As proven by Love is What You Want last summer, any opportunity to preview new work from Britain’s sung artists should, in theory, be reveled. Last night I attended the private viewing of super-brand Damien Hirst’s latest hanging: Spot Prints. The Other Criteria gallery, New Bond Street was the usual affair of stationary crowds creating the usual condensation-creating bustling crowd. The art did not warrant or elicit such precipitation.
It’s been scantly missed that Damien represents the demur side to art. In the documentary The Mona Lisa Curse we gleaned that firstly, Damien (as I’m sure plenty of other artists do) bought his own For the Love of God in association with White Cube gallery – spurring a generation to create a gruesome boutique, business and abode with decorous skulls. An important measure lest the value of subsequent works slopes and damages Brand Hirst, it appears that spectacle creates publicity, which does not always equate to sales. Secondly, in a parallel maneuver, it’s been evidenced in irrefutable black, white and pained stock lists that more copies of the eminent artist’s work exists than is reported. Once again, value of commodity decreases if the demand is diluted.
It would be rather naive to protest that art is any different than any other business, and, like in any business, to prolong a peak it is necessary to qualify as a brand: unique, dynamic and readily duplicated. Art thrives on duplication – whether it be for for the canvas above a young liberals bedroom or embellished on a coaster, key-ring or ashtray in the playground-like cornucopias of gallery and museum gift shops.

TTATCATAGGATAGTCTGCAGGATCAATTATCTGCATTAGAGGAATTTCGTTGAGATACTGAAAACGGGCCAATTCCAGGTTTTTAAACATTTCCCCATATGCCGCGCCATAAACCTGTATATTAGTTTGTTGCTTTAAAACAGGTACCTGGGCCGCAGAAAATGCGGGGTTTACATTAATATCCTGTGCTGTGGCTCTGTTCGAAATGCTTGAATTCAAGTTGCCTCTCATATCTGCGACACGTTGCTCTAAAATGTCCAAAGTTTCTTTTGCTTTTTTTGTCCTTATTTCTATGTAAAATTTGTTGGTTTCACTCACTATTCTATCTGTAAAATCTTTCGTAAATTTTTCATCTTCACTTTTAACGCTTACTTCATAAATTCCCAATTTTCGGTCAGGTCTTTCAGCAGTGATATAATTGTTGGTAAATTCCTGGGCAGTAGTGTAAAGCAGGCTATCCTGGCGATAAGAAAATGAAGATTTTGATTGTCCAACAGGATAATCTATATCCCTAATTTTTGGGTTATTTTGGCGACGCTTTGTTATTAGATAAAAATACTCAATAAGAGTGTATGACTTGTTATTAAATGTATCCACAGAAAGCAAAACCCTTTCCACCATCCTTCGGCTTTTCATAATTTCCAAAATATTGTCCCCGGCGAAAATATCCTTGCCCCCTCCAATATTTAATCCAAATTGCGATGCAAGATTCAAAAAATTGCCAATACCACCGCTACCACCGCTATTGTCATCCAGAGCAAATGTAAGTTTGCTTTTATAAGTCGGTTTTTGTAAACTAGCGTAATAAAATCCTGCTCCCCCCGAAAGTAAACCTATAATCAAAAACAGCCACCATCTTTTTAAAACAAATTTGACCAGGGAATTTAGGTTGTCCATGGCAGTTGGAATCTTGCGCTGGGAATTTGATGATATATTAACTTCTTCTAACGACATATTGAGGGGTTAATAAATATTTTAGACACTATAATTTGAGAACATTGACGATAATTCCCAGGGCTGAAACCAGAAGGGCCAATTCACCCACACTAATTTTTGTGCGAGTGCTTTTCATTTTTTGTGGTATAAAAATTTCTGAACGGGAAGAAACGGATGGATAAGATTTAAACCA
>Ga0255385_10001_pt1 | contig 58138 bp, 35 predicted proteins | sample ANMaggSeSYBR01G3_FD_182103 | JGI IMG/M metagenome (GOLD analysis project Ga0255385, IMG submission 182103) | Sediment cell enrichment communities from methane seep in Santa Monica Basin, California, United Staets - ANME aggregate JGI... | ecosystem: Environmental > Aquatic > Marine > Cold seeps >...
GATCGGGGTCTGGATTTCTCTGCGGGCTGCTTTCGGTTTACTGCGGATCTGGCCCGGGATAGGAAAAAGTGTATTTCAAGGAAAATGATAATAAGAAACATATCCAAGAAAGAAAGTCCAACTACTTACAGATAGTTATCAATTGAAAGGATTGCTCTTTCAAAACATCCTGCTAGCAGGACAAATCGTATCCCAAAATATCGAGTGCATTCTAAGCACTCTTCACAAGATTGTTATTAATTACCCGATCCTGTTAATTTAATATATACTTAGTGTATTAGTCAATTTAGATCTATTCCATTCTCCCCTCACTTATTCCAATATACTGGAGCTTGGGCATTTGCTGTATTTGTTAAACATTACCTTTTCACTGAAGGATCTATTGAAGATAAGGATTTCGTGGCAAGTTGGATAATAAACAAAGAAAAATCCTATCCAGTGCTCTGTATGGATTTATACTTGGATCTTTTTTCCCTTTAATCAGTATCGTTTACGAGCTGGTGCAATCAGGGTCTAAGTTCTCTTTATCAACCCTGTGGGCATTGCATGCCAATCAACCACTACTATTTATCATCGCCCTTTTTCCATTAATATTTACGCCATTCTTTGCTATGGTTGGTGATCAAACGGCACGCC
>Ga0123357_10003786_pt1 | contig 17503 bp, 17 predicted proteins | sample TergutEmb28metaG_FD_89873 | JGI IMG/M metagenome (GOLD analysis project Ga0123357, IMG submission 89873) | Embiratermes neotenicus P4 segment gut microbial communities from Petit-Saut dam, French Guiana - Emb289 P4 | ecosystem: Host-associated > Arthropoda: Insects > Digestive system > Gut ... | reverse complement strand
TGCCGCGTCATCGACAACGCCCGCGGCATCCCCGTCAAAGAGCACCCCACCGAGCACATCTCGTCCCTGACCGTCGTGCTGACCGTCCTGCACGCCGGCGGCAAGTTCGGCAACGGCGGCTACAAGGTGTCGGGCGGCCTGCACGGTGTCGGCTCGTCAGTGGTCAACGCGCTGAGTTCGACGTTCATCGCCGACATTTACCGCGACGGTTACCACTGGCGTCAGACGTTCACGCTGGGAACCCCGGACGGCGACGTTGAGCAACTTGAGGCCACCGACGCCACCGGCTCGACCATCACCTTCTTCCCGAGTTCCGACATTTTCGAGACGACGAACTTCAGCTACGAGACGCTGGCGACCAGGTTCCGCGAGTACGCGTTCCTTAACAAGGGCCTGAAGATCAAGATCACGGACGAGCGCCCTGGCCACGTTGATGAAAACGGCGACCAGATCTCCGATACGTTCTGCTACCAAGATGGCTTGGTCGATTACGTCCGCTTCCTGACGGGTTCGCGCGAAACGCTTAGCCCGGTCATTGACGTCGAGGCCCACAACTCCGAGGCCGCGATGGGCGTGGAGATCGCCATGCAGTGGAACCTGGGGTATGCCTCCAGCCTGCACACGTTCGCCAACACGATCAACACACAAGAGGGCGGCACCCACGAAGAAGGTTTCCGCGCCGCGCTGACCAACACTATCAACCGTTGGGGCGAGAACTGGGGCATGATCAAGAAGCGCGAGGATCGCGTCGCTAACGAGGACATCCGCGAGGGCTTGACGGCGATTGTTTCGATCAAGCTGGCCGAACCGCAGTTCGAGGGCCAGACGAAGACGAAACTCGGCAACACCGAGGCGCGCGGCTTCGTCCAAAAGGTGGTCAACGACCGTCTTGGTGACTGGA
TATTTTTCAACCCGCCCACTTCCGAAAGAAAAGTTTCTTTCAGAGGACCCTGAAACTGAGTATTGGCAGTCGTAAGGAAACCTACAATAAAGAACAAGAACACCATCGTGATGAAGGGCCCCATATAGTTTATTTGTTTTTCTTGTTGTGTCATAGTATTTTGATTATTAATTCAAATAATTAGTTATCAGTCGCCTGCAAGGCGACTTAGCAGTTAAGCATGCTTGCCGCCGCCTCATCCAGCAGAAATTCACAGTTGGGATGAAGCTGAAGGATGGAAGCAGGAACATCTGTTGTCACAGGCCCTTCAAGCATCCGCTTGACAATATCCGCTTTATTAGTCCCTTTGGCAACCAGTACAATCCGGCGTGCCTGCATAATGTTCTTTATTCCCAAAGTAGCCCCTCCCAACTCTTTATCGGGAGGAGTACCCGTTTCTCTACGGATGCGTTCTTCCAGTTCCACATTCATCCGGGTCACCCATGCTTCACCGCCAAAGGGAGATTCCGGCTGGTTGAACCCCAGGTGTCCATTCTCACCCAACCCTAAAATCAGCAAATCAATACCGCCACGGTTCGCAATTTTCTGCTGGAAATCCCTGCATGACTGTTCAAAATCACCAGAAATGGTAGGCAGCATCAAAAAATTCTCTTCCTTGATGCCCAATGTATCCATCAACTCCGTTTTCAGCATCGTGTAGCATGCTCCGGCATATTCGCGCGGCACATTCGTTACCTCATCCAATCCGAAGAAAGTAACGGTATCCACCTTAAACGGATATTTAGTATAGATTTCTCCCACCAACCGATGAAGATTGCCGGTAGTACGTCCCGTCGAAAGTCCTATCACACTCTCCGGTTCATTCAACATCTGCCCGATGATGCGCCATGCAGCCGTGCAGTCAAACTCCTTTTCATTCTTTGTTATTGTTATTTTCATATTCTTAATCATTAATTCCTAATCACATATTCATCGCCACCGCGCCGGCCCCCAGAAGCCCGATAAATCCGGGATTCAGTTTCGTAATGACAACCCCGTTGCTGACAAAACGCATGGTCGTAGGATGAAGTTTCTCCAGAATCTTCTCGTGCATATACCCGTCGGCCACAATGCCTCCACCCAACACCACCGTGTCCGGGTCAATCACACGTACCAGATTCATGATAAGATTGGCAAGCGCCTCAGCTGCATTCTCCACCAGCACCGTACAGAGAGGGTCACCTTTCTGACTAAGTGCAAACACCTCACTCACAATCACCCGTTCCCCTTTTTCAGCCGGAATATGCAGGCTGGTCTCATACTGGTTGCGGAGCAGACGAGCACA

Spot Prints was a thrust in the direction of dispassionate commerce; the accompanying texts gaily announced that the orientated and reasonably spaced-apart
colour charts multicoloured dots will be available for linear pleasure on the ‘Spot Tea Towel, Spot Canvas Tote Bag, Spot Mug and a Spot Coin Purse’. The Spot Pad and Spot Pod will presumably be unveiled next season. Not to mention the competitive element introduced, anyone who sees all 11 exhibitions of spot paintings opening in the Gagosian galleries of the world.
It seems contrary to usual practice for merchandise to be in mind when the art is created, yet judging by the examples mentioned at the beginning of this post, Hirst certainly knows how to swell his brand. It could be compared to Fashion Week debuting next seasons lines, or Tesco inviting us all for a three course meal before restocking their shelves.
Art is indeed a theoretical trichomoty (if you pardon the ad hoc mutilation of the word). It is a highly saturated field where few are successful, resulting in a frenzied attempt at bolstering sales through the publicity and branding of the very successful. The art world also runs on subsidies and grants that allow admission costs to, one the whole, evaporate. This is integral to keeping art fluid, accessible and invigorating inspirational – a golden facet of arts much-debated orgy of purpose and function.
In the deluge is integrity – art is for connoisseurs and everyone, for tourists and the casual purveyor . It arguable whether it is a commodity, which leaves Hirst’s perfidy and proffering of merchandise questionable and unpalatable. Unless, of course, Hirst is parodying himself as he glibly presides as luminary of the tawdry commodity. If it wasn’t so exorbitantly expensive, it might just be plausible.